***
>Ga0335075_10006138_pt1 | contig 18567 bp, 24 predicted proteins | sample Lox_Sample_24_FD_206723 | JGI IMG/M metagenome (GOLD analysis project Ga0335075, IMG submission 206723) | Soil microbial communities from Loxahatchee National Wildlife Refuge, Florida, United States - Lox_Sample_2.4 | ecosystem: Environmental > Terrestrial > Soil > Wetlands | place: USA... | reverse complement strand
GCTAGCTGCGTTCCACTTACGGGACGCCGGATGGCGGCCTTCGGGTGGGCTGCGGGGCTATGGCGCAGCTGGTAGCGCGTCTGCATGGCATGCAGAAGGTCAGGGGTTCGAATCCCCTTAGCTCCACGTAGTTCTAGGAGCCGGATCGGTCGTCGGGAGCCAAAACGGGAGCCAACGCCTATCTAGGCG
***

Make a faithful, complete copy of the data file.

>Ga0335075_10006138_pt1 | contig 18567 bp, 24 predicted proteins | sample Lox_Sample_24_FD_206723 | JGI IMG/M metagenome (GOLD analysis project Ga0335075, IMG submission 206723) | Soil microbial communities from Loxahatchee National Wildlife Refuge, Florida, United States - Lox_Sample_2.4 | ecosystem: Environmental > Terrestrial > Soil > Wetlands | place: USA... | reverse complement strand
GCTAGCTGCGTTCCACTTACGGGACGCCGGATGGCGGCCTTCGGGTGGGCTGCGGGGCTATGGCGCAGCTGGTAGCGCGTCTGCATGGCATGCAGAAGGTCAGGGGTTCGAATCCCCTTAGCTCCACGTAGTTCTAGGAGCCGGATCGGTCGTCGGGAGCCAAAACGGGAGCCAACGCCTATCTAGGCG